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The A-10 - Not Dead Yet?
Inside Nellis Week: New weapons, fuel tanks, displays, and more are being added to the A-10 to make it a key player in a high-end conflict.
“The big effort we are pushing for in the A-10 today is quick and simple modernization efforts to help the Air Force better posture to fight tomorrow,” says Maj. Kyle “Metric” Adkison, A-10 Division Commander at the 422nd Test and Evaluation Squadron, at Nellis Air Force Base, Nevada. “As long as the A-10 is in service, we want to develop it to help the Air Force successfully fight however we can. Today that means supporting fifth-gen fighters.” Proponents such as Adkison are keen to emphasize that the A-10 is much more than just an airframe and a 30mm gun. “It has 10 weapons stations, a very long loiter time, and a significant and robust austere capability to operate from highways and dirt strips, plus it doesn’t need lots of support infrastructure — so the overhead for us to affect the battlespace is low. Essentially, we can carry a lot of things that will help others achieve their desired effects.”
One of the things that we found that you're always going to need more of is standoff weapons, and the A-10 it turns out is a pretty good candidate to provide these because we have a lot of weapons stations and if you combine that with the agile combat operations we’ve been training to [...] it made a lot of sense.”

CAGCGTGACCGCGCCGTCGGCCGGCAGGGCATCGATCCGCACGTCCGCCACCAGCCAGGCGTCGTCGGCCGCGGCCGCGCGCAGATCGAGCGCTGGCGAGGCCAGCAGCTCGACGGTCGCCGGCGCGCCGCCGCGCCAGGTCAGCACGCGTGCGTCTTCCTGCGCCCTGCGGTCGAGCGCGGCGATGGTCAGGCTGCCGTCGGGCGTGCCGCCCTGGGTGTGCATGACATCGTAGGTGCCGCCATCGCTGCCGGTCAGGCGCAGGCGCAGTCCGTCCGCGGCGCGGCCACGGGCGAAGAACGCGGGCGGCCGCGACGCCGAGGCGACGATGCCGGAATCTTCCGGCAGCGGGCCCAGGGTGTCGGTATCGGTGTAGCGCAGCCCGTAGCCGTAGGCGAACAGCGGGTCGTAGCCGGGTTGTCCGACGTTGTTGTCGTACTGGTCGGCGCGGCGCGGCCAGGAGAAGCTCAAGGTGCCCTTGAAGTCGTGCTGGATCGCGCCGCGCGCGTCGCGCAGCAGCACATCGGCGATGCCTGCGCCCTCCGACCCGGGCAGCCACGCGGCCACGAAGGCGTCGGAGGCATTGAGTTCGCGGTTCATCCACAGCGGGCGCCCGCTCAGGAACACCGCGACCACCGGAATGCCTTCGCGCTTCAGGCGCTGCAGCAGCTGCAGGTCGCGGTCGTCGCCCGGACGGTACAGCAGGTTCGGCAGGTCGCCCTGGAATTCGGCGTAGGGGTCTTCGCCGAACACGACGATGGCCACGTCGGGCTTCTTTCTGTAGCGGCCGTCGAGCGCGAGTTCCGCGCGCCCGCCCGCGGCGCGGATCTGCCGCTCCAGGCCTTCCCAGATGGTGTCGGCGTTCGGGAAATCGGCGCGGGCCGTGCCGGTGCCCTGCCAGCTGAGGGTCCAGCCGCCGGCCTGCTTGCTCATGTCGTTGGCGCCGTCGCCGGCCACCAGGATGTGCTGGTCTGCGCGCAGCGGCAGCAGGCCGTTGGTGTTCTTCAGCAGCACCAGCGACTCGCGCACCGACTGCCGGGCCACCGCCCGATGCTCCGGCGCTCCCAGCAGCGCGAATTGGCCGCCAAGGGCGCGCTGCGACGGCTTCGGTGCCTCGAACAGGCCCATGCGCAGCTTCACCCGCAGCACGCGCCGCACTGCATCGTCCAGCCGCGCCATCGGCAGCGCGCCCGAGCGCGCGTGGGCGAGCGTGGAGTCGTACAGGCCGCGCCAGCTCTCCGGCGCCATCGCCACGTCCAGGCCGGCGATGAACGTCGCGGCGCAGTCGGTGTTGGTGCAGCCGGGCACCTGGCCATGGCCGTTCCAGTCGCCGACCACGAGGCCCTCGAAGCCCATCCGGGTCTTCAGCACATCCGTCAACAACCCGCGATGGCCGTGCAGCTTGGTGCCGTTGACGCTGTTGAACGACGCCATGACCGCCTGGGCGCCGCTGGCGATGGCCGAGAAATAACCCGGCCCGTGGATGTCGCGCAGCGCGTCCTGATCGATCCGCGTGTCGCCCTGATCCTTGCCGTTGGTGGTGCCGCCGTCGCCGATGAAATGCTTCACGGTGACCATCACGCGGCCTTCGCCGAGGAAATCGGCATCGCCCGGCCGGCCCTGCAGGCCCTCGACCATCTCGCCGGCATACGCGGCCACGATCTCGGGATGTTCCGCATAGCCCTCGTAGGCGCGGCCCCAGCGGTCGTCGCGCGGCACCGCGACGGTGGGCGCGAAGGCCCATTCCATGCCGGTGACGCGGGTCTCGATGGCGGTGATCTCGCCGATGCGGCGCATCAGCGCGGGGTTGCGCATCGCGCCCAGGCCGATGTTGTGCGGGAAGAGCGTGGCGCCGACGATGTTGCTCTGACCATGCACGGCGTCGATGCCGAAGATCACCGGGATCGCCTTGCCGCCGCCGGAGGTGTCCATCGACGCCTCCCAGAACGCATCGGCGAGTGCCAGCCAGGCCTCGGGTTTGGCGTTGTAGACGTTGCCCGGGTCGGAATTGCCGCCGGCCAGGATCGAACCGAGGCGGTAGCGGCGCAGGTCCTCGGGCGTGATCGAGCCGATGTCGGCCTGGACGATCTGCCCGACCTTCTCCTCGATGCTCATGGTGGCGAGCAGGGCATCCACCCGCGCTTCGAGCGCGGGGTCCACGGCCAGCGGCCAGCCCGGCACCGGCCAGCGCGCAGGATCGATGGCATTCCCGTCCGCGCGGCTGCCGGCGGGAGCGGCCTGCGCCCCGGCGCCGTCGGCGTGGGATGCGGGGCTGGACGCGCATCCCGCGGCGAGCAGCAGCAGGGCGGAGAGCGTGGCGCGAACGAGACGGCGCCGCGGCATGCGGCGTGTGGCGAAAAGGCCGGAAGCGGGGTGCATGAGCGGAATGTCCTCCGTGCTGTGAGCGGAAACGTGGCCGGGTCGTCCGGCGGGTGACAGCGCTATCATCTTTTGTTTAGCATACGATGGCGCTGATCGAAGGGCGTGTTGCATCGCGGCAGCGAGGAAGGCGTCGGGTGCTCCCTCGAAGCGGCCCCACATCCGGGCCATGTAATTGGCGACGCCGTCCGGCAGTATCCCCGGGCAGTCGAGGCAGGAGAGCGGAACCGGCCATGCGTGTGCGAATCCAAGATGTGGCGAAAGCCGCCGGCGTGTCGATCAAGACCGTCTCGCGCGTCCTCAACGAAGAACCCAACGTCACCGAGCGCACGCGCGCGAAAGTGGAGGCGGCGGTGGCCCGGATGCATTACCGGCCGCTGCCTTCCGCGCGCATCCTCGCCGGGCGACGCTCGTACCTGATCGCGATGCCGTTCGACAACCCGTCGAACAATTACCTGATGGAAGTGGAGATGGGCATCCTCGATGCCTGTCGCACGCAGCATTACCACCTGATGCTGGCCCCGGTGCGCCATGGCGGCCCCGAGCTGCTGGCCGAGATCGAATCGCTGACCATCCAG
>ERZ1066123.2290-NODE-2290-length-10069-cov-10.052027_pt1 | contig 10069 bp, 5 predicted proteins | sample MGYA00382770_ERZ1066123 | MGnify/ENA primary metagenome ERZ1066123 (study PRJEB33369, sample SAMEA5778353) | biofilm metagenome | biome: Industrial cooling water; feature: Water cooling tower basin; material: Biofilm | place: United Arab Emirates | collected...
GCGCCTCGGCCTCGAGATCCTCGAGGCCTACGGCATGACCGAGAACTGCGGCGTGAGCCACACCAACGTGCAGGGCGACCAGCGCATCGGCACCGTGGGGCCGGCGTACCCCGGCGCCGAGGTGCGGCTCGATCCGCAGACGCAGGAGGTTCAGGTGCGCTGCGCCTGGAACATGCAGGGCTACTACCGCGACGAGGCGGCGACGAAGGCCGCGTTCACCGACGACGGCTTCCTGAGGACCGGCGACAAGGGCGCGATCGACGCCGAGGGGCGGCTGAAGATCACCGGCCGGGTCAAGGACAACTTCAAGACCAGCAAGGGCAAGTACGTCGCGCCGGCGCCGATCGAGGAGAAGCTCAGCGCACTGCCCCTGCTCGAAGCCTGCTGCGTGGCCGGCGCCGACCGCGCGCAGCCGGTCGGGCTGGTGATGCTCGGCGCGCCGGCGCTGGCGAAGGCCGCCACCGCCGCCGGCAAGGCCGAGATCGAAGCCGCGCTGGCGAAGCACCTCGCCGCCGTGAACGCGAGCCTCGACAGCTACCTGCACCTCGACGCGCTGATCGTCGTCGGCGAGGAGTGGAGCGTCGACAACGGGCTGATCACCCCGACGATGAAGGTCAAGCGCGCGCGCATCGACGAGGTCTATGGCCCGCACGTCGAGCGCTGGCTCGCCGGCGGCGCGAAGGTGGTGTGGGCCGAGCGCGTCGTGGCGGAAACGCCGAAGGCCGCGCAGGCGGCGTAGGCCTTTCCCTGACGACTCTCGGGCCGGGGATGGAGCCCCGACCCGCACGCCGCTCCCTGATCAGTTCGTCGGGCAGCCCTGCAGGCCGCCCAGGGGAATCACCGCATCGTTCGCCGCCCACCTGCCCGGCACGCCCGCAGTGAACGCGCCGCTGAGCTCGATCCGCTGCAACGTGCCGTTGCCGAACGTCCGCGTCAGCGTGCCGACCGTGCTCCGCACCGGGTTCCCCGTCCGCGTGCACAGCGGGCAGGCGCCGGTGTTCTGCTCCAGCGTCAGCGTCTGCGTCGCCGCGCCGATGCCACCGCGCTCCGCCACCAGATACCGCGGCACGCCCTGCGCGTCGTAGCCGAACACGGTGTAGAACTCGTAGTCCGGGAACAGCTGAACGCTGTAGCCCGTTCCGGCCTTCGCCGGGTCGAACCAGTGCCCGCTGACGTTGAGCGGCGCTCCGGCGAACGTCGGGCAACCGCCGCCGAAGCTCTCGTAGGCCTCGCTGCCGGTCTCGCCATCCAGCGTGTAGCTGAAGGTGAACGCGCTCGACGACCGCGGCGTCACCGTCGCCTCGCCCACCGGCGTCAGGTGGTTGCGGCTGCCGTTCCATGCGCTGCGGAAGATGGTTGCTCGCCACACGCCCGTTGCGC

The Agile Combat Employment maneuvers brought F-35s and F-16s to a jungle airstrip in the western Pacific.
After touching down at Northwest Field, the Lightning IIs participated in “hot pit” refueling, in which the jets were topped up at the austere base with their engines still running. As well as using R-11 fuel trucks, the F-35s were refueled by a C-130J transport aircraft assigned to the 36th Airlift Squadron at Yokota Air Base, Japan.
Central to this A-10 enhancement effort is a plan for the integration of the ADM-160 Miniature Air-Launched Decoy (MALD), and the GBU-39/B Small Diameter Bomb (SDB), a 250-pound-class precision-guided bomb that can glide dozens of miles to strike its target. Testers are also looking at adding the AGM-158 Joint Air-to-Surface Standoff Missile (JASSM) further down the road. “No one wants to spend billions of dollars on the A-10,” Vincent explains, “but if we can find ways to add capability and make platforms more survivable and more effective, then we are going to do this the best we can.”